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Solution to EM wave

  1. Jan 15, 2009 #1

    KFC

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    I know that in free space, the general solution of the wave equation about electric field is of sine and cosine form. One can also write it in complex form as

    [tex]E = E_0 \exp(i\vec{k}\cdot\vec{r} - i\omega t)[/tex]

    I have two queations about this solution

    1) If consider the polarization, how should I rewrite the solution?

    2) In the presence of polarization, will the angular frequency [tex]\omega[/tex] depend on polarization?
     
  2. jcsd
  3. Jan 15, 2009 #2

    KFC

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    I just find the solution involves polarization in another textbook, it reads

    [tex]\vec{E} = \tilde{E} \exp(i\vec{k}\cdot\vec{r} - i\omega t)[/tex]

    where [tex]\tilde{E}[/tex] is complex amplitude represent the amplitude and the polarization. The book read: for finding the general multi-mode solution, we have to add up all possible solutions of above form

    [tex]\sum_{k}\sum_p\tilde{E}_{k,p} \exp(i\vec{k}\cdot\vec{r} - i\omega_{k, p} t)[/tex]

    Now the complex amplitude depends on wavenumber k and p (polarization I guess). Well, I don't understand why a 'p' there? If we need to sum over p, so what values of p is allowed? In the book, it said p can be 1 or 2, but why is that? The last question is about the frequency, why it also depends on p?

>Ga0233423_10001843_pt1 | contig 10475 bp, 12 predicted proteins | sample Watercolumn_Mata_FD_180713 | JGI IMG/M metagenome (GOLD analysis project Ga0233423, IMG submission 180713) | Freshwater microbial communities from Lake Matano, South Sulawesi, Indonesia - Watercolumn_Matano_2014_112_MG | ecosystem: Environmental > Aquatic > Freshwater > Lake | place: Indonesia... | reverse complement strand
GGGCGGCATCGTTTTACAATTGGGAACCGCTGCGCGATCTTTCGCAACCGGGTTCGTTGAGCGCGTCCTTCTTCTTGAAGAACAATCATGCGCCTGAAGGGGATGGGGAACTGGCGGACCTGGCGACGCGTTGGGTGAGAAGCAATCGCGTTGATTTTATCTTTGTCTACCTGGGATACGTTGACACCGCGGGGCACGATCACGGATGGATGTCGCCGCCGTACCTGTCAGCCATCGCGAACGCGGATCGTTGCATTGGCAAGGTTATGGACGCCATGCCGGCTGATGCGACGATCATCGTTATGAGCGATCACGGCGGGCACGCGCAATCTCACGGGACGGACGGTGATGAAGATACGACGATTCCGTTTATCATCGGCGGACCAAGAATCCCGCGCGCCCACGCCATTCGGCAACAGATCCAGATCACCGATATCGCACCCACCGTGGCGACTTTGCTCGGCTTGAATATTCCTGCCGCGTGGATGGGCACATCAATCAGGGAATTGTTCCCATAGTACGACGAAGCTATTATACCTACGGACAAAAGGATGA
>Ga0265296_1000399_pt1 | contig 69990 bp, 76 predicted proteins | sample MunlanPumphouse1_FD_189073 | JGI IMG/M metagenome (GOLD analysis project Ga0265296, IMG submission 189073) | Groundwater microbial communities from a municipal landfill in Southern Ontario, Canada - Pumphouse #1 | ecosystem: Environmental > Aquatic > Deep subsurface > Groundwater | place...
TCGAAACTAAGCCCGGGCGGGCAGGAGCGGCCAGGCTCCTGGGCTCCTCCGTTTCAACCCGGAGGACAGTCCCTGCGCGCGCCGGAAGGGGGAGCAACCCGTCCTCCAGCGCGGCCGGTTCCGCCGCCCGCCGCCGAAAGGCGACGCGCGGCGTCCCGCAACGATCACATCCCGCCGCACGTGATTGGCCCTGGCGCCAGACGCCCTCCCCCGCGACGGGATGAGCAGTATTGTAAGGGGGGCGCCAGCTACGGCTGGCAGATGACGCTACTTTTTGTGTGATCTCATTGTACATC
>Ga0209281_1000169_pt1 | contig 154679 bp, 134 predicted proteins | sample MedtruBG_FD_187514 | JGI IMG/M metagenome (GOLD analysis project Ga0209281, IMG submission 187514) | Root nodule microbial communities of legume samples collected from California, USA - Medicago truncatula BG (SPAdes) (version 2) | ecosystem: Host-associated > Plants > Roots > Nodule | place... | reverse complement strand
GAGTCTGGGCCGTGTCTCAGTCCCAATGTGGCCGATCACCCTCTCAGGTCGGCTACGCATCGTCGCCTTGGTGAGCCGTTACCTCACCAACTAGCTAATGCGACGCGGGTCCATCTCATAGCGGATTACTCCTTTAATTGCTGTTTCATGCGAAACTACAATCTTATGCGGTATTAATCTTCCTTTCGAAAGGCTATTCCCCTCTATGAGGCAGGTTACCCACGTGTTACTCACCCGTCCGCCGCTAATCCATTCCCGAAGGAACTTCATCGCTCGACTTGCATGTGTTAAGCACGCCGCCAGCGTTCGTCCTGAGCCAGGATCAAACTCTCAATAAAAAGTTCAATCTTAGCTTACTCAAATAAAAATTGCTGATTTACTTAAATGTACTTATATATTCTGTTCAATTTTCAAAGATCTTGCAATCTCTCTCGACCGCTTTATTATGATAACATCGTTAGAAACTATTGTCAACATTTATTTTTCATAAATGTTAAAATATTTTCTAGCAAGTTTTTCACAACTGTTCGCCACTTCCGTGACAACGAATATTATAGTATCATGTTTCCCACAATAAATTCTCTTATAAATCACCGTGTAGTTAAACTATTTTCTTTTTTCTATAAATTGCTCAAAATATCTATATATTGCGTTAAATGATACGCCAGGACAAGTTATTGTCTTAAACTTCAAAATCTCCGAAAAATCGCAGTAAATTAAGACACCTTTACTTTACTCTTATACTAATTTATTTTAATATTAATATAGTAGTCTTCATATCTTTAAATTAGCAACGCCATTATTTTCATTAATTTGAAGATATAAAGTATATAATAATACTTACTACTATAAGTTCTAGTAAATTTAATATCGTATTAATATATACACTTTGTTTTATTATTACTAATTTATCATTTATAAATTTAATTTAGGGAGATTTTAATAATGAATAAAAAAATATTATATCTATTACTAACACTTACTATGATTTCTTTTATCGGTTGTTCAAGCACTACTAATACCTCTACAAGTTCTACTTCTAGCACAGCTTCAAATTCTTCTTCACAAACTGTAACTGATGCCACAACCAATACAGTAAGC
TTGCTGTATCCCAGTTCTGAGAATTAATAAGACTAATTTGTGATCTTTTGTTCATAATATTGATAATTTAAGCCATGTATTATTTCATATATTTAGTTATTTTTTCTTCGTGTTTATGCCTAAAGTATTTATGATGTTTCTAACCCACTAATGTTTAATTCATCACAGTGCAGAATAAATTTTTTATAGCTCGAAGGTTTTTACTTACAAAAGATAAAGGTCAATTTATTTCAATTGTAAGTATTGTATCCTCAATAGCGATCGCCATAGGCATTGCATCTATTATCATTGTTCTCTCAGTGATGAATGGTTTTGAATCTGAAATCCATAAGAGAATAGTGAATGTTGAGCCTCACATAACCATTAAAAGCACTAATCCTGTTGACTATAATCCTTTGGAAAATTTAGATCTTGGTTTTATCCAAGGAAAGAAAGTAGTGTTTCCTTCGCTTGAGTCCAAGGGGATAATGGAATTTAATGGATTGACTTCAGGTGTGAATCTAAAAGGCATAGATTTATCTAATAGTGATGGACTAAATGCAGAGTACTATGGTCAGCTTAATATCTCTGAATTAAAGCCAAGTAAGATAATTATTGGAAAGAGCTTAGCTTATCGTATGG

4. Jan 16, 2009 #3
    That is because the EM wave is a transverse wave. The direction of the wave propagation is "k". So the E vector is in the plane perpendicular to the "k" vector. So E can be given in a basis of two vectors in the plane, representing polarization.
    Explicitly:
    Let [tex]\textbf{n}[/tex] be a unit vector parallel to the direction of wave propagation, that is parallel to [tex]\textbf{k}[/tex]. This means that we can write [tex]\textbf{k}=k\textbf{n}[/tex] where k is the absolute value of the k vector.

    Now lets take a unit vector in the plane perpendicular to the k vector, that is let:

    [tex]\textbf{k}\cdot \textbf{e}^1(\textbf{n})=0[/tex]

    We want an orthonormal basis in this plane. But we know that we can generate a unit vector orthogonal to e^1 via the cross product, so let:

    [tex] \textbf{e}^2(\textbf{n})=\textbf{n}\times\textbf{e}^1(\textbf{n})[/tex]

    Now since the E vector is in this plane, it can be given as a linear combination of the above two unit vectors. So we have for E:

    [tex]\textbf{E}(\textbf{r},t)=A_1(\textbf{k})\textbf{e}^1(\textbf{n})e^{i(\textbf{k}\textbf{r}-\omega(\textbf{k})t)}+A_2(\textbf{k})\textbf{e}^2(\textbf{n})e^{i(\textbf{k}\textbf{r}-\omega(\textbf{k})t)}[/tex]

    Using summation notation:

    [tex]\textbf{E}(\textbf{r},t)=\sum_{p=1}^2A_p(\textbf{k})\textbf{e}^p(\textbf{n})e^{i(\textbf{k}\textbf{r}-\omega(\textbf{k})t)}[/tex]

    So the polarization state can be represented by the vector (A_1,A_2). This is called the Jones vector. hence the p index.
     
  5. Jan 16, 2009 #4

    KFC

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    Thanks a lot. Very clear :)

    But in your explanation, it seems that the angular frequency only depends on k but not polarization (so no p index in [tex]\omega[/tex])?

    By the way, if it is not plane wave, do we still have something like polarization?
     
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